Q: How do I get clients to do homework assignments?

A: Please don’t call them homework assignments. That evokes memories of tasks handed out in school, which often seemed like busywork. The best way to ensure clients’ cooperation is to make the assignments relevant for them. Task assignments are designed to bring about changes in the presenting problem. We try to make sure they are relevant to clients by having a mutually agreed upon definition of the problem being addressed and then collaboratively designing tasks that relate to it. In fact, when the tasks derive from a collaborative relationship, they often don’t feel like tasks at all.

There are several ways to design tasks collaboratively. We present multiple possibilities and suggestions and then try to anticipate clients’ responses to potential tasks by telling stories about other clients who performed a task assignment similar to the one we think might help them. If clients shake their heads adamantly during such a story, we understand that this may not be the best task for them. Likewise, if clients are smiling or nodding, we get a sense we are probably on the right track.

Steffanie once saw a family who had been referred by their pediatrician because their 10-year-old son had been having escalating temper tantrums since his surgery for severe colitis. The family had never been to therapy, but they settled in quickly and readily discussed their son’s colitis and temper tantrums. Steffanie reassured them about the likelihood of solving the problem and proceeded to give examples of tasks that had worked for other families. The father began to shift in his chair and sigh as

Steffanie spoke about these interventions. After observing this, Steffanie turned to the father and said, “I think I’m off target in some way. I notice you seem uncomfortable when I start to talk about things that might help.”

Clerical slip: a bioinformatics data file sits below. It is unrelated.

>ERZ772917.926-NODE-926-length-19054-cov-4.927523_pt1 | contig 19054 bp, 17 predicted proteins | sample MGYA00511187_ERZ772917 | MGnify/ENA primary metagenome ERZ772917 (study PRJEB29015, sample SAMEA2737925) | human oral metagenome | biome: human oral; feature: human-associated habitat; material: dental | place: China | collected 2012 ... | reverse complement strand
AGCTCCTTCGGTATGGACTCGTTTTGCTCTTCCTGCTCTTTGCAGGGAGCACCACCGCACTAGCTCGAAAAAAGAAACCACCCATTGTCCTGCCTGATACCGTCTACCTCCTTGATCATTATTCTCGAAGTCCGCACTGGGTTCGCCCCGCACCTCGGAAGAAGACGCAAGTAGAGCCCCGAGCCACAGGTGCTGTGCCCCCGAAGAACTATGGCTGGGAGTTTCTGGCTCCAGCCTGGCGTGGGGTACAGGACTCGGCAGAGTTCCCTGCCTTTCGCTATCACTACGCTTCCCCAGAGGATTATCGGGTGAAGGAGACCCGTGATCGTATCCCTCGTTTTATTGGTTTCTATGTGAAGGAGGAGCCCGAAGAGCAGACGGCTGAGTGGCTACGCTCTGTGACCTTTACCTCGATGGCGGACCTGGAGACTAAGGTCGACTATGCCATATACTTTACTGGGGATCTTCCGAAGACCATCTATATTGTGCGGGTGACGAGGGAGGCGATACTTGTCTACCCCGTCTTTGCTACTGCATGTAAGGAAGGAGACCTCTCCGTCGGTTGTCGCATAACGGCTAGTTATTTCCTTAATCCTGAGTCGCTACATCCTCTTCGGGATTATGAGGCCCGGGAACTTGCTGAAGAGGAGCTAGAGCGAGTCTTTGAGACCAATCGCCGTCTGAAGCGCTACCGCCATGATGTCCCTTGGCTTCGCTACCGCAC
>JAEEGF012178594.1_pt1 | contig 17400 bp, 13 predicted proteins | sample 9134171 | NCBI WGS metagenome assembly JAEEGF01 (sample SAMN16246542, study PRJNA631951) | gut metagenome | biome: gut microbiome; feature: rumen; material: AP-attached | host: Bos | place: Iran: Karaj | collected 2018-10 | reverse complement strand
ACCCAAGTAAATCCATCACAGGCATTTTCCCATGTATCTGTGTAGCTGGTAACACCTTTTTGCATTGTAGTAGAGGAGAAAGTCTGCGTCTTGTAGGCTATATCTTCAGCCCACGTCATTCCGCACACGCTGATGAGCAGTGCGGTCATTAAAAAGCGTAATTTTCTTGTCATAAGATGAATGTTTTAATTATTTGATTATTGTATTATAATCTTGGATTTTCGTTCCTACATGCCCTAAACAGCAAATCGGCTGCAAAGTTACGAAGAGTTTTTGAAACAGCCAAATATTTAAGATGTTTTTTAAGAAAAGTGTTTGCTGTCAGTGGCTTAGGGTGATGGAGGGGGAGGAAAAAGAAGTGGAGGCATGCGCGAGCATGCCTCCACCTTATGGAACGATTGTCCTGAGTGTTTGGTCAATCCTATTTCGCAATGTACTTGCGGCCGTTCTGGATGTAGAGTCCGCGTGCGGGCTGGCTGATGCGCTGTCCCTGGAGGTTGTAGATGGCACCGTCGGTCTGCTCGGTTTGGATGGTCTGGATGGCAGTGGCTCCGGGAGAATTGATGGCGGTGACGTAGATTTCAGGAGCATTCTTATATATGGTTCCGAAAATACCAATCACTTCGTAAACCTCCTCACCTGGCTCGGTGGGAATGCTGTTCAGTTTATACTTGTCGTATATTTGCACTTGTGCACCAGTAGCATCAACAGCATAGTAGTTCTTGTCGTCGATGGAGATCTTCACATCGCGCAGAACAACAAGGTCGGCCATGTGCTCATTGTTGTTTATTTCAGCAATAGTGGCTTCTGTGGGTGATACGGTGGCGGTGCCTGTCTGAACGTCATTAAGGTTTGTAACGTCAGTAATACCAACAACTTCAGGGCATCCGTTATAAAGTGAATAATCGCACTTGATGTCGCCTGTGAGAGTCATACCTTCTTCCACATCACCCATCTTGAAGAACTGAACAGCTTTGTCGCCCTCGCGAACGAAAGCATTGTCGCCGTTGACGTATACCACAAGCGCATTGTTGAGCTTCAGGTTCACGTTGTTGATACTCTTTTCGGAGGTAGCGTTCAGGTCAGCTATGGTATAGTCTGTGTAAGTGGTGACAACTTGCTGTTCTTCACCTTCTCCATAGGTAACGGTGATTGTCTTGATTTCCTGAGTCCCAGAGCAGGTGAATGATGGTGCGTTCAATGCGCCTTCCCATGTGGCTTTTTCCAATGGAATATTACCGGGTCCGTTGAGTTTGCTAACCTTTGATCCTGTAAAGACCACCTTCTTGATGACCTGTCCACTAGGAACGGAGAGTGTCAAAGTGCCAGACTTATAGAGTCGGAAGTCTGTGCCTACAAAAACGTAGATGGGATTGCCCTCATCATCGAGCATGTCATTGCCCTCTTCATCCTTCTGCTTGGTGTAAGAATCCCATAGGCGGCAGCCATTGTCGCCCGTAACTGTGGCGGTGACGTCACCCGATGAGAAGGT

The father said, “You’re telling us things we can do to stop the tantrums. We thought that if we brought him here, you could work with him and stop the tantrums.” Steffanie and the family talked about psychotherapy with kids and discussed the fact that Steffanie preferred to work by involving the family in making changes because they were really the experts on their kids and would be around when most of the tantrums occurred. Both parents seemed relieved and the mother confided that they felt responsible for missing the warning signs of their son’s illness and were scared to “do anything wrong again.” They had come to mistrust their judgment and think “the professionals know better.” Newly empowered to take control of the situation, the family worked with Steffanie on setting clearer limits and developing other strategies for dealing with the tantrums.

Assignments have to be road tested. Do they work for the clients? Were there unpredicted glitches? For us this is the stuff of treatment—the feedback we receive from the assignment often determines the direction of the session. For instance, Bill told a couple having fights about money about another couple he had worked with who had committed to weekly budget “summits” in which they would make joint decisions about household expenditures. The couple agreed to do the task, but when they returned, they reported that it hadn’t worked. The wife said, “He outtalks me every time and gets his way because he’s better at arguing. He’s like a lawyer and makes such a forceful and persuasive case. I don’t represent my side well.” Knowing that, Bill helped the couple hash out new ground rules for discussions so that they could both be heard and represented. This helped with the money discussions and with other areas of difficulty as well.